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Topps Removes Pete Rose's Name from All-Time Hits Record on Baseball Cards

Topps Removes Pete Rose's Name from All-Time Hits Record on Baseball Cards

Topps baseball cards has omitted the name of Pete Rose, baseball’s all-time hit king, from its baseball cards, even when referencing how many hits a current player is from Rose’s record. 

As Rob Harris, of “ChicagoSideSports,” discovered, Rose’s name is omitted from the stat line on the back of the baseball card that notes how many hits a current player is away from reaching Rose’s milestone of 4,256. 

Rose was banned permanently from baseball for betting on games while he managed the Reds, but he did not wager on games while he was a player with the Cincinnati Reds. Topps, though, includes people like Barry Bonds, whose home run record many believe should have an asterisk by it because of allegations that he used performance-enhancing drugs to break the home run record, when referencing baseball’s home run record on the back of its 2013 baseball cards.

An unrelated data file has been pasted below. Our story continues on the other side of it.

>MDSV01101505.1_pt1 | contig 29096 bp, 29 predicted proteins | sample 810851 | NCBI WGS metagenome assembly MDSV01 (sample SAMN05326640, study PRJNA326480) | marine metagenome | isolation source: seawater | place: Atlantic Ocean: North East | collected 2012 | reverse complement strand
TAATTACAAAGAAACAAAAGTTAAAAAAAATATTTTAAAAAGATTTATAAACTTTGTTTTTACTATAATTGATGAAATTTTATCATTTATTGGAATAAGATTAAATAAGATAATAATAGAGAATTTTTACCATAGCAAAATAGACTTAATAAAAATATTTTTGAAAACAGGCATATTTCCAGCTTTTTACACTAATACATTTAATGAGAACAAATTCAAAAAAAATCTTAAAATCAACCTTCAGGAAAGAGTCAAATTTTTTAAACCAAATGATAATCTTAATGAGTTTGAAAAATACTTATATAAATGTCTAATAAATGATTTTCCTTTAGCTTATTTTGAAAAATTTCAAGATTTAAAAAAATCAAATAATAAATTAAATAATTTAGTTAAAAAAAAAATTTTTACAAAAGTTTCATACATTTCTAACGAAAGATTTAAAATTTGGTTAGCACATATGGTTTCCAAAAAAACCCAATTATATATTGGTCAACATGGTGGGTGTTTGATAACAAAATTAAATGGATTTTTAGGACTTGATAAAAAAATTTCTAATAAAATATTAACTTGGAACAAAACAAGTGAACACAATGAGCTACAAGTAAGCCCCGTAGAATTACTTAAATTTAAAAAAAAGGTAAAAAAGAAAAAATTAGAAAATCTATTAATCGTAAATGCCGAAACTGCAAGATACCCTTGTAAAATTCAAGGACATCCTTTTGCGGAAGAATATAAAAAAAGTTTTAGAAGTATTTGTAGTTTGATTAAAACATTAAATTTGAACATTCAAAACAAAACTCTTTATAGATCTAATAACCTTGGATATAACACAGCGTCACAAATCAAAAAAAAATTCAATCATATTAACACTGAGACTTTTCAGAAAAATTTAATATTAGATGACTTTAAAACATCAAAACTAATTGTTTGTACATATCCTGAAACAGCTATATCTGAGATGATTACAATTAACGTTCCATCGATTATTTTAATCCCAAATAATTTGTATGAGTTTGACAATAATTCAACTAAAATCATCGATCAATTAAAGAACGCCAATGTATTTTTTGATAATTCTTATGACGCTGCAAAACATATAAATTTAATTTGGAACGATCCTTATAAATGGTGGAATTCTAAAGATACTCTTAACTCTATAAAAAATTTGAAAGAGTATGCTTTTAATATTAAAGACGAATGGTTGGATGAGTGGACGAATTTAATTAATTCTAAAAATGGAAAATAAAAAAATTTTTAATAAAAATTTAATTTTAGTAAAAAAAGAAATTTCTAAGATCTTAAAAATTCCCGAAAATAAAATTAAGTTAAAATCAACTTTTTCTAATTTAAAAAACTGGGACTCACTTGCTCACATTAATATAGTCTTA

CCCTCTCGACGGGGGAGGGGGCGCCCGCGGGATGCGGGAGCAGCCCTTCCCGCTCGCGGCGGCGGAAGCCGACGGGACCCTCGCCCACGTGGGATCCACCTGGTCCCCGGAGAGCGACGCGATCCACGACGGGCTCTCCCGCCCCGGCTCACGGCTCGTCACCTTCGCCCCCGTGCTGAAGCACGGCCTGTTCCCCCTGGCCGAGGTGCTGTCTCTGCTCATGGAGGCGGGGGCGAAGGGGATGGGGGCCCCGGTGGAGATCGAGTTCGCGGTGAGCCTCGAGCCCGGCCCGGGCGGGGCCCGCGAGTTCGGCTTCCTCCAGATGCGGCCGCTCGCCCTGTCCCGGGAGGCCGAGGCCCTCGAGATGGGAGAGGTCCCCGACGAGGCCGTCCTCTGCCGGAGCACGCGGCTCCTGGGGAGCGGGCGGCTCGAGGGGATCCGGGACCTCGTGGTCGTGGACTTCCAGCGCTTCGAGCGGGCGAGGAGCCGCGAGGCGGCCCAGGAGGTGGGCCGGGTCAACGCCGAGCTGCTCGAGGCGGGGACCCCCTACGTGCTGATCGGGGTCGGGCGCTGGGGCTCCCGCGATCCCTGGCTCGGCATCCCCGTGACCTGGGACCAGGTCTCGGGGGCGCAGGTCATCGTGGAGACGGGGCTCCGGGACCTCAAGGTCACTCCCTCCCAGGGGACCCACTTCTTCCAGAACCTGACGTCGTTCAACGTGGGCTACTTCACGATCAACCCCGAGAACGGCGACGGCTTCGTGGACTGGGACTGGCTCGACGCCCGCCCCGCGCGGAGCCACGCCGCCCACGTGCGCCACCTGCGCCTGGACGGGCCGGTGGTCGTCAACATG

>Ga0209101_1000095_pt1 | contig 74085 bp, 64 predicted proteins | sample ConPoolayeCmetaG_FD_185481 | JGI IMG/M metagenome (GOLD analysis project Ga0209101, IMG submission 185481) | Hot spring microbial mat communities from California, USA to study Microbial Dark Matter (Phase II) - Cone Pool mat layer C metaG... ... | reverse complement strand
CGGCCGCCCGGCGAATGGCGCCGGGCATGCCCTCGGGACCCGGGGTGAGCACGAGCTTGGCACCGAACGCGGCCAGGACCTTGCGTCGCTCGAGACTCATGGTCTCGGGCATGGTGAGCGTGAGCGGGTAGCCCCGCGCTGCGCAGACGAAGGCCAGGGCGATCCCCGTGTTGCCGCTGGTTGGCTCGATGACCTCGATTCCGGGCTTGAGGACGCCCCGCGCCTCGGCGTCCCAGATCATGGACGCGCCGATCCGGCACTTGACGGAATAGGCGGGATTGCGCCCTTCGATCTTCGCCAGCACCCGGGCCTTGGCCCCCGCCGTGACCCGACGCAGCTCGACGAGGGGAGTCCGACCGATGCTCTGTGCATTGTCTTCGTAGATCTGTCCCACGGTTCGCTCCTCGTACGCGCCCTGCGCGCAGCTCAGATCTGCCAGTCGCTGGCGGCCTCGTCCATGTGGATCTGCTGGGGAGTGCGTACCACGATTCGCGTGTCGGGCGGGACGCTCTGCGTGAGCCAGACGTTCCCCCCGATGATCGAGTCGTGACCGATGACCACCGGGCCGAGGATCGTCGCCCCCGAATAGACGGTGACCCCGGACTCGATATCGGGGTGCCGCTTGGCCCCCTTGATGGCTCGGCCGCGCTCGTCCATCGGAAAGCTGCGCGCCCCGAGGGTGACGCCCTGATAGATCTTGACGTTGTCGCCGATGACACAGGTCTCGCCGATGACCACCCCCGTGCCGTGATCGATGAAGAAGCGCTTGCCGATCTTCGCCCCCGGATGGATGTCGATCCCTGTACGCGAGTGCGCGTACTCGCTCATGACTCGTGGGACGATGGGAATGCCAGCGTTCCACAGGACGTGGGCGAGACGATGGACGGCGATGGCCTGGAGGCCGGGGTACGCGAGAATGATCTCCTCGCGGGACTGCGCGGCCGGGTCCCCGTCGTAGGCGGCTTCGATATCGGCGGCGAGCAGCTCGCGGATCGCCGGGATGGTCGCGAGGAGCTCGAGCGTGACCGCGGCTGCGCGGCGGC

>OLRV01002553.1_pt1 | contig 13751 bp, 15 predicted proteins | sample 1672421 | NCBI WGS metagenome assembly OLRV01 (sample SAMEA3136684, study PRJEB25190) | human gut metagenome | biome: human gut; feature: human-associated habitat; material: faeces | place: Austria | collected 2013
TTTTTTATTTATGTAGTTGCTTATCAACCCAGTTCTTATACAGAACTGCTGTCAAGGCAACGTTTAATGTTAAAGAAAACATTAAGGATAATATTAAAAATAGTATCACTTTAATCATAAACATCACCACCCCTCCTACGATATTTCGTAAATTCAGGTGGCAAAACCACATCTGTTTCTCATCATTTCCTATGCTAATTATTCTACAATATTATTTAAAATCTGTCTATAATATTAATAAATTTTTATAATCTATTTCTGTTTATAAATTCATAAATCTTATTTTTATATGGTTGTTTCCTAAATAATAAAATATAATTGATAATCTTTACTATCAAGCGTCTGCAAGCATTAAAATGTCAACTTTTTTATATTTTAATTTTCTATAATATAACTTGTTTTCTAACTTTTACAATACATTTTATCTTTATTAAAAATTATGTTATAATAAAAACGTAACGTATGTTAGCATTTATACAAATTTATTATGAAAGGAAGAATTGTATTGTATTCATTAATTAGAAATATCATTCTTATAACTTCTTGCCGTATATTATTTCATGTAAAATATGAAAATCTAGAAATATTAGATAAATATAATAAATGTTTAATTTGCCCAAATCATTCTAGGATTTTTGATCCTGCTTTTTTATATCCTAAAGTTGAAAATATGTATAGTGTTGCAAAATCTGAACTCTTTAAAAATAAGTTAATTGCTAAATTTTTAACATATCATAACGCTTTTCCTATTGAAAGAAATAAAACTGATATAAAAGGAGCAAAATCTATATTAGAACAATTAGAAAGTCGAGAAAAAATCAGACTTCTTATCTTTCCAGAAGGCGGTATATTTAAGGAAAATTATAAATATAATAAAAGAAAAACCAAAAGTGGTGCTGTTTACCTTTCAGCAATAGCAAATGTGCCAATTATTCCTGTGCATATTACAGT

For instance, on Paul Konerko’s card, “the Career Chase” line on the back of the card indicates that his “422 career home runs are 340 shy of Barry Bonds’ career record of 762.”

But on Starlin Castro’s card, it says he is “3,727 hits away from the all-time record of 4,256.” But Topps does not mention Rose’s name. On A.J. Pierzynski’s card, Topps says he is “2,611 hits away from the all-time record of 4256.” 

Clay Luraschi, a spokesman for Topps, told ChicagoSideSports that the omission was “a simple decision,” and it was “plain and simple” that Rose’s name should not appear on the cards. 

As Harris notes, though, to many baseball fans, the decision is not “plain and simple” at all: 

But there’s nothing plain and simple about it all — not for fans and card collectors like me. When I was a kid, baseball cards were at the heart of my love for the game. I learned much of what I knew about baseball by reading the backs of cards. The cards measured success and failure. They taught history. If studied long and hard enough, they revealed secrets. A collection of Topps cards, to me, was like an encyclopedia. You could trust it.

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